We begin, as all dreams must, with Sigmund Freud, the first man to create a “science” of dreams, although as Solms notes, “his method was shit.” Those few who followed Freud’s theory of dreams – i.e., that dreams represent some suppressed vision of our deepest (usually incestuous or sexual) urges creeping out while our sense of reason sleeps – became psychoanalysts. Unfortunately, as Solms notes, “Most of them were Central Europeans, and many of them were Jewish, and there was this chap named Hitler who didn’t like them.” So the psychoanalysts left and came here to America, contributing to the 1950s rise in prominence of psychoanalysis within the field of psychology and dream study. (This, ironically, resulted in a longstanding Freudian penis inferiority complex for the mental sciences.)
What does it mean to say that something is “of our dreams?” That this day was the day of my dreams, or this wedding was the wedding of my dreams? Usually we read this turn of phrase (or at least I do) in a positive and romantic sense – what is of our dreams could never be in reality. It is, of necessity, an event of utter beauty and of utter romance, something so saccharine that life could not support it, and something towards which we wish and aspire in our lives.
Is the phrase just dead and set in a collective and sappy reading, is there no room for an alternative meaning of “of my dreams?” This is a strange and stupid question to ask, but I am asking it for a good and self-conscious reason. If one dreams pragmatically, with his astral self walking through a mere replication of the waking world, does this preclude him from ever saying that something is “of his dreams” because everything is “of his dreams?” Does the reality of a dream, the lack of romance within it, the narrowing of the border between this world and the next, the slackening of unrealistic expectations, say something about us as a people and the language we can use to describe our lives and expectations?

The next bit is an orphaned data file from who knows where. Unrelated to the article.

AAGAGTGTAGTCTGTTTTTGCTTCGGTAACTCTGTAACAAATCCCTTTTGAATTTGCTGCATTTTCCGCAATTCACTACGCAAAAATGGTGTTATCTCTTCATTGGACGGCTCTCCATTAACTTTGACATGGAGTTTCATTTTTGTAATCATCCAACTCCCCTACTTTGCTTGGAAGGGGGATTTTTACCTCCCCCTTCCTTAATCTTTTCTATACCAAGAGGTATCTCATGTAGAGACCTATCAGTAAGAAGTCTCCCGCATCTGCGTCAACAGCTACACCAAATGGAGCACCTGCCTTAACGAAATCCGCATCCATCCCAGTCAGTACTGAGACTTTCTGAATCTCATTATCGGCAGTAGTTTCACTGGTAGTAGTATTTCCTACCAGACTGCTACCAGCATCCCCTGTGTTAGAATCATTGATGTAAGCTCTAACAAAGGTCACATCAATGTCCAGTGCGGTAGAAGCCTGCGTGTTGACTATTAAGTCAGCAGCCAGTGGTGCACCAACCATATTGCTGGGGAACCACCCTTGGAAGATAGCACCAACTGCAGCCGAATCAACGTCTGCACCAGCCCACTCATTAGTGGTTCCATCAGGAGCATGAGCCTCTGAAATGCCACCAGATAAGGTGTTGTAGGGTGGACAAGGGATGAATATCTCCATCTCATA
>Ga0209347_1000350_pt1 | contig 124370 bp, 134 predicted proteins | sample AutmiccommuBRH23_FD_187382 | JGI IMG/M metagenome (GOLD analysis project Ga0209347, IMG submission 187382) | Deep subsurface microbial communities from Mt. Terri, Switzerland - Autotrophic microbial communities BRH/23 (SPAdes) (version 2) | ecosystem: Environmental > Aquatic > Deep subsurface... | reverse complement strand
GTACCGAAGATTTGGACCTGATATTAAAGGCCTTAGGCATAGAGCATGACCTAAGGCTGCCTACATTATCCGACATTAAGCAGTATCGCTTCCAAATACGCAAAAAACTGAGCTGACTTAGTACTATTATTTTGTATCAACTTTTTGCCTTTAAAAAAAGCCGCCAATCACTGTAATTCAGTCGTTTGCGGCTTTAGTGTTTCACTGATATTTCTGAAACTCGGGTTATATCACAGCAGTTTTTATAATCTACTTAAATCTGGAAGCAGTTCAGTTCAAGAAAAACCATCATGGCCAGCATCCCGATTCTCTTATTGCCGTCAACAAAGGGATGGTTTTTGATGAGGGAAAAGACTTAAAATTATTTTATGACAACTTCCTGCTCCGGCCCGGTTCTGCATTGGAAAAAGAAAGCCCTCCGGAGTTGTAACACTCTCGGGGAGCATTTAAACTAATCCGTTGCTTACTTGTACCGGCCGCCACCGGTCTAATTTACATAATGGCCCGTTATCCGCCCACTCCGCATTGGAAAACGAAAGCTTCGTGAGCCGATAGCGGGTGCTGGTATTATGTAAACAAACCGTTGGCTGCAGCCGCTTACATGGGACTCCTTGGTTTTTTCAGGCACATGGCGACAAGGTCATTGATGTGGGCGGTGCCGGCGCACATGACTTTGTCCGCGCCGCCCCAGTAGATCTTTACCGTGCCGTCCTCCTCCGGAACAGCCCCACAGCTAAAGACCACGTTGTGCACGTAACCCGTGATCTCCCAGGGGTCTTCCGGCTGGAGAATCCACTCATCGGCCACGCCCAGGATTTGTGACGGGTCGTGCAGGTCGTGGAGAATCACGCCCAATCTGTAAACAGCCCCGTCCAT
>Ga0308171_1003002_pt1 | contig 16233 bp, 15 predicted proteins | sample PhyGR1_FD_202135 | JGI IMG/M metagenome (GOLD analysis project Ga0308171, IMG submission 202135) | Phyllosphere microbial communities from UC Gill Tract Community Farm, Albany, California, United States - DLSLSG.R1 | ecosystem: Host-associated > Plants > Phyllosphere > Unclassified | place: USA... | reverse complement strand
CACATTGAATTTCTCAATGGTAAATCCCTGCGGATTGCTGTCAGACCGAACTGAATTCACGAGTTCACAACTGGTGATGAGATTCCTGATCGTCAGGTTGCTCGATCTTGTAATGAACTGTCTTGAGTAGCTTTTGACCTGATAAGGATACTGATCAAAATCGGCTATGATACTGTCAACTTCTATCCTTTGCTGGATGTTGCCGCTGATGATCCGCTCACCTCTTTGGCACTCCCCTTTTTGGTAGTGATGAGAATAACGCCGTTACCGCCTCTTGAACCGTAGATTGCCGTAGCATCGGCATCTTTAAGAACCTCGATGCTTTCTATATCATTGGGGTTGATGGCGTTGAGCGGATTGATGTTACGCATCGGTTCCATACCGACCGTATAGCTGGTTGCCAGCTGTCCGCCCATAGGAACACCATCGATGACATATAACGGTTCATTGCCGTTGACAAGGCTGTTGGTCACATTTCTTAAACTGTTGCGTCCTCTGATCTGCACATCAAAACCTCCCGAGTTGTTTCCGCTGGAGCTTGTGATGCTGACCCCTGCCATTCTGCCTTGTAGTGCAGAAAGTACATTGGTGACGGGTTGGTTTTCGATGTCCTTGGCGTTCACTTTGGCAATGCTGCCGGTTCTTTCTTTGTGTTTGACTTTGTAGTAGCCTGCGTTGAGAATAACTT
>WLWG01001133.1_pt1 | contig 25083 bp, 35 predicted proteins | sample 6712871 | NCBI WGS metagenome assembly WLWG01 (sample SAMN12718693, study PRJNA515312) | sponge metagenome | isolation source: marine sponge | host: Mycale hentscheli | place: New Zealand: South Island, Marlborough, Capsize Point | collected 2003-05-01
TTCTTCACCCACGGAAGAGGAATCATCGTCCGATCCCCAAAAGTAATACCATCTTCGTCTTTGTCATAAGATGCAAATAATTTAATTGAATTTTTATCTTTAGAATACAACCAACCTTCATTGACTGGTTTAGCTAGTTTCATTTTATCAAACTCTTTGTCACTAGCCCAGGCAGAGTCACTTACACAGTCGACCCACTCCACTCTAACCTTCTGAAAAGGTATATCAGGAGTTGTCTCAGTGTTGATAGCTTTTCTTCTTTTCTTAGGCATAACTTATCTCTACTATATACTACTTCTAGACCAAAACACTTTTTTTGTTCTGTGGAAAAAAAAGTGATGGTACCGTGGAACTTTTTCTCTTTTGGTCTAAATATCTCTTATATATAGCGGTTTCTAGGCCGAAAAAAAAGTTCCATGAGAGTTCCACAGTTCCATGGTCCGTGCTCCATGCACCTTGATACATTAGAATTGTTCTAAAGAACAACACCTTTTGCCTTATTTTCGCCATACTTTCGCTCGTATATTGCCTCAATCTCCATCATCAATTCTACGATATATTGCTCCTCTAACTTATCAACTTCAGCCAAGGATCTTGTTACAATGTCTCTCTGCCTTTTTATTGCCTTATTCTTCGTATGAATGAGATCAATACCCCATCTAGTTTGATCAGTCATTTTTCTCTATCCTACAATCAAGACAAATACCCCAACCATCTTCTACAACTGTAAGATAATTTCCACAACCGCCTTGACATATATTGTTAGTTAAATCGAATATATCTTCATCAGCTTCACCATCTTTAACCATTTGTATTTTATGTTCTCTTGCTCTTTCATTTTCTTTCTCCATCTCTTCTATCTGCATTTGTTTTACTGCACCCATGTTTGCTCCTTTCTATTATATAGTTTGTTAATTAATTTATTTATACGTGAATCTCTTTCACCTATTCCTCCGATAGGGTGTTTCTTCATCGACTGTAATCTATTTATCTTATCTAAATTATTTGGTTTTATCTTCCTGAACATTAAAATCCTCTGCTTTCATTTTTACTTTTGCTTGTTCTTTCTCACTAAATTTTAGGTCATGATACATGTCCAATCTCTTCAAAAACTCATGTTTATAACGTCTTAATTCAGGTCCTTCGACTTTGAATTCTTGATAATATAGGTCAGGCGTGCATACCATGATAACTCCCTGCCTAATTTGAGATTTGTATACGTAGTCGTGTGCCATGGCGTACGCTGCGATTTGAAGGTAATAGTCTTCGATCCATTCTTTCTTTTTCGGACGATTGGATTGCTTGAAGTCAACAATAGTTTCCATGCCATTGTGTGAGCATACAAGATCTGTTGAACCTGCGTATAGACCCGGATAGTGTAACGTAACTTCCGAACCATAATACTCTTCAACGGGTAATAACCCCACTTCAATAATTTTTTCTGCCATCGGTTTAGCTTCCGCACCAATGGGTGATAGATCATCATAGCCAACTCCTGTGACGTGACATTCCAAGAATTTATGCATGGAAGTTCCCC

I ask all of this, and construct such convoluted, silly and worthless sentences, because I am afraid of what my dreams last night could mean. I have always considered myself a bit of a romantic person – I daydream of sweeping people off their feet, of being swept off of my own. No matter that I often fail at this, I wish it to be so. But if the marriage I underwent last night in my dreams is the marriage “of my dreams,” then perhaps the romance and passion and lust of my soul is all a lie. If this is what “of my dreams” means to me, well, I must be one pragmatic, dull and sexless man.
I’ve mentioned a few times in the past my habit of calling out in my sleep. But it’s not always just jibberish and yapping. Sometimes I say very coherent and sometimes quite absurd things in my sleep. And thankfully a few times people have been around to tell me what I have said.
Now, once, I am told, I quoted Act II Scene ii of Hamlet in my sleep, lifting up my right fist and yelling, “I am but mad north-north-west: when the wind is southerly, I can tell a hawk from a handsaw!” I really wish the whole list were like this. But it … just isn’t. No, the list, I fear, doesn’t reflect so kindly upon me.
1) Sleeping Mark: “Sarah Palin!”
SM: “Yeah … she’s not as impressive as the couch.”
F: “… What couch?”
SM: “You know … the one … that prepares you to face Lord Voldamort.”